One Recipe, Many Ways

Recently, I wrote about an amazing lentil stew — one I’ve had a couple of times since then. The funny thing is that I haven’t made the recipe the same way twice. In fact, what I use isn’t so much a recipe as it is a suggestion.

The basics are simple: cook lentils in well-seasoned liquid much like you’d cook risotto — add about a quarter to half cup of liquid, let it absorb into the lentils, then add more. While it takes a bit longer to make lentils using this method, I like it because the lentils absorb a lot of flavor from the liquid instead of all that deliciousness getting poured down the drain with the cooking liquid.

Once you have the cooking-the-lentils part down, that’s where variety comes into play. I served my first dish up with basic braised greens and an egg. I also added chopped tomatoes to my lentil dish. It was pretty darn good!

At the end of the process, I had lentils that were soft, but not falling apart. I wanted them to have good texture and body. This took about 25 minutes of slow cooking; I filled the minutes with other prep work so the whole dish came together nicely.

The second time I made the dish, I moved away from French-Italian flavors to Indian flavors. The lentils were seasoned with a tumeric-and-cumin curry, with just a dash of cayenne to surprise the palate. I sauteed thinly sliced onions before starting the lentils. Instead of the egg, I served spinach with paneer cheese.

Finally, I took a trip into coconut milk-land (one of my favorite places to go!). I followed the same basic recipe for cooking the lentils, though in this case, you can absolutely get away with cooking them in a pot of water — most of the flavor here will come from the curry.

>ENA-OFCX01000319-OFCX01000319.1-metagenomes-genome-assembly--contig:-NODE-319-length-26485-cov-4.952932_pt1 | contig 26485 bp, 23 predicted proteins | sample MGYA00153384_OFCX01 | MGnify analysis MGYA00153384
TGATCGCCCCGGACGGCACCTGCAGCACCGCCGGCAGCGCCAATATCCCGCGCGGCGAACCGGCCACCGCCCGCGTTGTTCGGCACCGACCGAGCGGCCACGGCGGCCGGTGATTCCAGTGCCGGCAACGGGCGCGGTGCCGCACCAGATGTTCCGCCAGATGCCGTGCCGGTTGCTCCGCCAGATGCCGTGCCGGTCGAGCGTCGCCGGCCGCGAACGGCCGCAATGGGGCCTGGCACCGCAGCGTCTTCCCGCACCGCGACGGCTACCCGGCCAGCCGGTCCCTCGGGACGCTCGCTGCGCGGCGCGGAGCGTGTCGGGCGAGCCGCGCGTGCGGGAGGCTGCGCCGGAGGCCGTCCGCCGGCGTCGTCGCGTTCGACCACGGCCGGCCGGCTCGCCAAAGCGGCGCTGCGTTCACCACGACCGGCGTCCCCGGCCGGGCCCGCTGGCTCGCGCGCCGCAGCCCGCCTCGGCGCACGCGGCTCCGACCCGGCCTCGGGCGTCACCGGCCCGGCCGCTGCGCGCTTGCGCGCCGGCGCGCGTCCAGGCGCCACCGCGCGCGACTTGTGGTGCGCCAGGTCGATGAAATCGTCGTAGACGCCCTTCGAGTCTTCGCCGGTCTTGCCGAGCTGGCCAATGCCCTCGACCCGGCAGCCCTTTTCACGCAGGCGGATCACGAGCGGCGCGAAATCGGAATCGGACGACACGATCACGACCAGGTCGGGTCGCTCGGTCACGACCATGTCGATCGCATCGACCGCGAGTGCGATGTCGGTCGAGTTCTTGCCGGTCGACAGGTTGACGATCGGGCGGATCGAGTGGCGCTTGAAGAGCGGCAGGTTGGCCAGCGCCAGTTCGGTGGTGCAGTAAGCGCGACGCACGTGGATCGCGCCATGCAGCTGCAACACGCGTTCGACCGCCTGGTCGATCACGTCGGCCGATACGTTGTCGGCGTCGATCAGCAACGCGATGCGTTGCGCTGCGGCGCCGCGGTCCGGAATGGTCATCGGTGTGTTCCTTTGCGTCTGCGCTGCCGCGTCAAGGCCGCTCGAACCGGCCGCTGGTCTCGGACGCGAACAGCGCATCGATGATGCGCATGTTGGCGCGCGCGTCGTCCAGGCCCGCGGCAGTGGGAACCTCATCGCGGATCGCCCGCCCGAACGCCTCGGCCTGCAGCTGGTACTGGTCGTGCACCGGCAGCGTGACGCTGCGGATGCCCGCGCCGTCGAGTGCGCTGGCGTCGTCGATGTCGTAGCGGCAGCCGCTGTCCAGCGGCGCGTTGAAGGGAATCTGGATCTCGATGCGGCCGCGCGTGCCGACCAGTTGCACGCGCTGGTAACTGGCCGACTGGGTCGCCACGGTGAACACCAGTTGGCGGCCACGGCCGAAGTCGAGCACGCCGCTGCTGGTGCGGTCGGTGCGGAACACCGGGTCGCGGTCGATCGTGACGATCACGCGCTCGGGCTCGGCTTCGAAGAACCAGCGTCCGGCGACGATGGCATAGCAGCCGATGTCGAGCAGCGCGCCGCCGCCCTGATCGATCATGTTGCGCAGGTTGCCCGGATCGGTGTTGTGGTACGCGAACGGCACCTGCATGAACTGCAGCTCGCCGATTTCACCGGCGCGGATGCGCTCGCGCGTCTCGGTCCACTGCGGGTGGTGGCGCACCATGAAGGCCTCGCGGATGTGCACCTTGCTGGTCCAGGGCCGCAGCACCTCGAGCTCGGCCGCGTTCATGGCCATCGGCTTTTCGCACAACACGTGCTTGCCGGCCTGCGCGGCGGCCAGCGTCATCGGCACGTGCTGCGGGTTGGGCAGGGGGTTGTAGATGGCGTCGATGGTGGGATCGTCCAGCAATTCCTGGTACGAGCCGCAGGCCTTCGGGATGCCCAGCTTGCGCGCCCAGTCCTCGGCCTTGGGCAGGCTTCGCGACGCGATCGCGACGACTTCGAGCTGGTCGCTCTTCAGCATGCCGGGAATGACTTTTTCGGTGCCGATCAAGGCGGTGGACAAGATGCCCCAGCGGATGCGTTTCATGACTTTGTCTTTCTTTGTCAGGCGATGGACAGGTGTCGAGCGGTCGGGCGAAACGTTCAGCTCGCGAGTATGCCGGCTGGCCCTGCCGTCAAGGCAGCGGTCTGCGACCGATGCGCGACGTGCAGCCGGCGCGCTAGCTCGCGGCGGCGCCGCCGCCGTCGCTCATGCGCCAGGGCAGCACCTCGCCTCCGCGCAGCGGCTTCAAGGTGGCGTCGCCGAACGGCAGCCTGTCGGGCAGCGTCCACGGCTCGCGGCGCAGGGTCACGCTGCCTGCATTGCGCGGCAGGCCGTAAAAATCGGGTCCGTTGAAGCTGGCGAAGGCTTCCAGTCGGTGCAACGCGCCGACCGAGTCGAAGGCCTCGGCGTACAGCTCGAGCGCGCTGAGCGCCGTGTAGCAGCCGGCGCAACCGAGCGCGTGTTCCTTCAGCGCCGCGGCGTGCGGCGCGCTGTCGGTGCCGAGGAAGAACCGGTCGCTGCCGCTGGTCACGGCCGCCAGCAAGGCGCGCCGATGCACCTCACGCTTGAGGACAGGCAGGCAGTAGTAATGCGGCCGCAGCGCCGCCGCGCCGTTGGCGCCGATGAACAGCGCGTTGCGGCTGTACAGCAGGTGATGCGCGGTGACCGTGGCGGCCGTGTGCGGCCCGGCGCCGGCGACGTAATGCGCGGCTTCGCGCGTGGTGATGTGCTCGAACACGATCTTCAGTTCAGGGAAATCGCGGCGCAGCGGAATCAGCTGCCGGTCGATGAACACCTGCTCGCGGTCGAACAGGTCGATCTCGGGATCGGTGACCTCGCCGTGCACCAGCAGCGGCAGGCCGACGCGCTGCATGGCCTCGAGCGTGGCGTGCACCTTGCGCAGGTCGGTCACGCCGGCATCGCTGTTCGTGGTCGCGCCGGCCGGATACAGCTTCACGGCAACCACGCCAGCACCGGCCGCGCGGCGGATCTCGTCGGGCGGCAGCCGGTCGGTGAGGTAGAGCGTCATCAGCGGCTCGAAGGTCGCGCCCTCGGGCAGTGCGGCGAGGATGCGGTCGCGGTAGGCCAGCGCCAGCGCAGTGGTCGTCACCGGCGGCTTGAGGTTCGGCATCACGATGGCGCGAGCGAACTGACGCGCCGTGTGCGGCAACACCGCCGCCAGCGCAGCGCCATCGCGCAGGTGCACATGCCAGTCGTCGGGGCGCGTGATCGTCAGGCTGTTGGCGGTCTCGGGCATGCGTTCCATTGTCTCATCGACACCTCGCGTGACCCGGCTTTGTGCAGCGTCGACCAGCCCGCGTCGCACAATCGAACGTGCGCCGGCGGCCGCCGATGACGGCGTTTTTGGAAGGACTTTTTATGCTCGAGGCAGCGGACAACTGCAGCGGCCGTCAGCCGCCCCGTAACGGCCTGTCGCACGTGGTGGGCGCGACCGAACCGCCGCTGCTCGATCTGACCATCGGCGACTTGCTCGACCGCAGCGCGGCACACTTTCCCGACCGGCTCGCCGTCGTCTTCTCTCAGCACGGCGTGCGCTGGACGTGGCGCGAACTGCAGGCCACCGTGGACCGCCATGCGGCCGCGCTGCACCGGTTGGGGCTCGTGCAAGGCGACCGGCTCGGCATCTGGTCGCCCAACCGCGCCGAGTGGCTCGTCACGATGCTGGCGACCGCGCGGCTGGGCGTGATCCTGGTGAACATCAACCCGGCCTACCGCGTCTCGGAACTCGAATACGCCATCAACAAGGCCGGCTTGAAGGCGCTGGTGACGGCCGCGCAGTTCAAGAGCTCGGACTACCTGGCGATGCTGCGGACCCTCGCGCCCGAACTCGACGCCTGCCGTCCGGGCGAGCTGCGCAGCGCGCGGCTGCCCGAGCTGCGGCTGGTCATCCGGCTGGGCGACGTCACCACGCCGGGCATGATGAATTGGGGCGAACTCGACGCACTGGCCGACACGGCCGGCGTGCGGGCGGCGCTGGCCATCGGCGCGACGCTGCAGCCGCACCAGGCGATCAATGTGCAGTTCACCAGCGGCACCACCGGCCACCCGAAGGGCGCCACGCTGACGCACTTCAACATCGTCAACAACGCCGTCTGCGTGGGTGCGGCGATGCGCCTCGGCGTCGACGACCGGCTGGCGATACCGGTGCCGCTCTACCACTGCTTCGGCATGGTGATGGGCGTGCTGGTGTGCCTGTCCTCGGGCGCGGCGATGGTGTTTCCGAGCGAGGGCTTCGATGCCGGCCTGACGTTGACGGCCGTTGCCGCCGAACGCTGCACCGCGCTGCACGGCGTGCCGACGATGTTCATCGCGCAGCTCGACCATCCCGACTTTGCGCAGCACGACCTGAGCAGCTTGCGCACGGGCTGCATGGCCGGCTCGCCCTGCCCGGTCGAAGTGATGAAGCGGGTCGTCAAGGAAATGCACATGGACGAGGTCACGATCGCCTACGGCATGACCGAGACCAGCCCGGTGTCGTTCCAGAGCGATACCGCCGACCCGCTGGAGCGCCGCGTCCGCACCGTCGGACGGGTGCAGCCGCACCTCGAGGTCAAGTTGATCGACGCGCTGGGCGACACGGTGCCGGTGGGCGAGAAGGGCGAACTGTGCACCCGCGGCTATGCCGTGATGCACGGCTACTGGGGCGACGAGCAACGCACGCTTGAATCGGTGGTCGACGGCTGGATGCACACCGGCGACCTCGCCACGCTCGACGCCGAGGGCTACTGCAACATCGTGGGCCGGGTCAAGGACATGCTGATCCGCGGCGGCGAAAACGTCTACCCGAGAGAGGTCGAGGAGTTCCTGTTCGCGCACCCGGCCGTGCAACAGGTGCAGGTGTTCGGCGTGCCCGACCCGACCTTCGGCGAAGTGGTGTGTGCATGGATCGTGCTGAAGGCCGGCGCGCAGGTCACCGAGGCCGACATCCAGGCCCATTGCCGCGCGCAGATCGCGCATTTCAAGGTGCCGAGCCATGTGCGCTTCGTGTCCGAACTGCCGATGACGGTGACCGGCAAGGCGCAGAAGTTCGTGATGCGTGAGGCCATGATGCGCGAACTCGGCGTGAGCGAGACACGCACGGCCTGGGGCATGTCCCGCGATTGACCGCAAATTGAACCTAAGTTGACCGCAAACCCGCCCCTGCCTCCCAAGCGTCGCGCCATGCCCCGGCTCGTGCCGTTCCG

Once your lentils are ready, saute some onions in coconut or canola oil — the coconut oil will add a subtle flavor — in a skillet. Then add some minced garlic and ginger — saute for about a minute. Toss in some grated lime zest, diced tomatoes (drained), red pepper flakes if you like them, a dash of cumin. Saute for another minute or two, then add up to a can of coconut milk; the amount depends on how liquid-y you want this dish. Finally, finish the dish with a good squeeze of lime juice. It will add a lot of freshness and the acid from the lime will perk up the lentils even more.

Serve over braised greens, rice, or even a baked potato. Or you can eat it out the pan. I won’t judge.

I approach most recipes this way. I look at the template provided, and then start modifying to suit my taste and ingredients. Obviously, I could substitute other beans, such as chickpeas, in the above dishes, though I’d start with cooked chickpeas due to time constraints. Any kind of greens will be perfect.

And, of course, the coconut curry would be perfect with carrots and peas added to the mix. In fact, just thinking about adding those veggies has set my menu for later this week!

Having all these options allows me to shift my focus, depending on my needs. The first approach is a great side or main dish, as is the second. The final method is clearly a main dish, especially if I add lots of veggies. All methods take about a half hour to forty-five minutes to put together.

How do you approach recipes? Are you a “cook exactly as written down” person or a “it’s just a suggestion” person?

Tip of the Week

I always add lemon juice, lime juice, tomato juice, or even vinegar to my lentils. They respond well to a bit of acid.

Gluten-Free Meal of the Week

Obviously, we’re going with a second lentil stew this week. But because I am craving lots of protein, I’m going to mix it up a bit and add chicken to my lentils with coconut milk. If you’d prefer yours without, it will be just as delicious!

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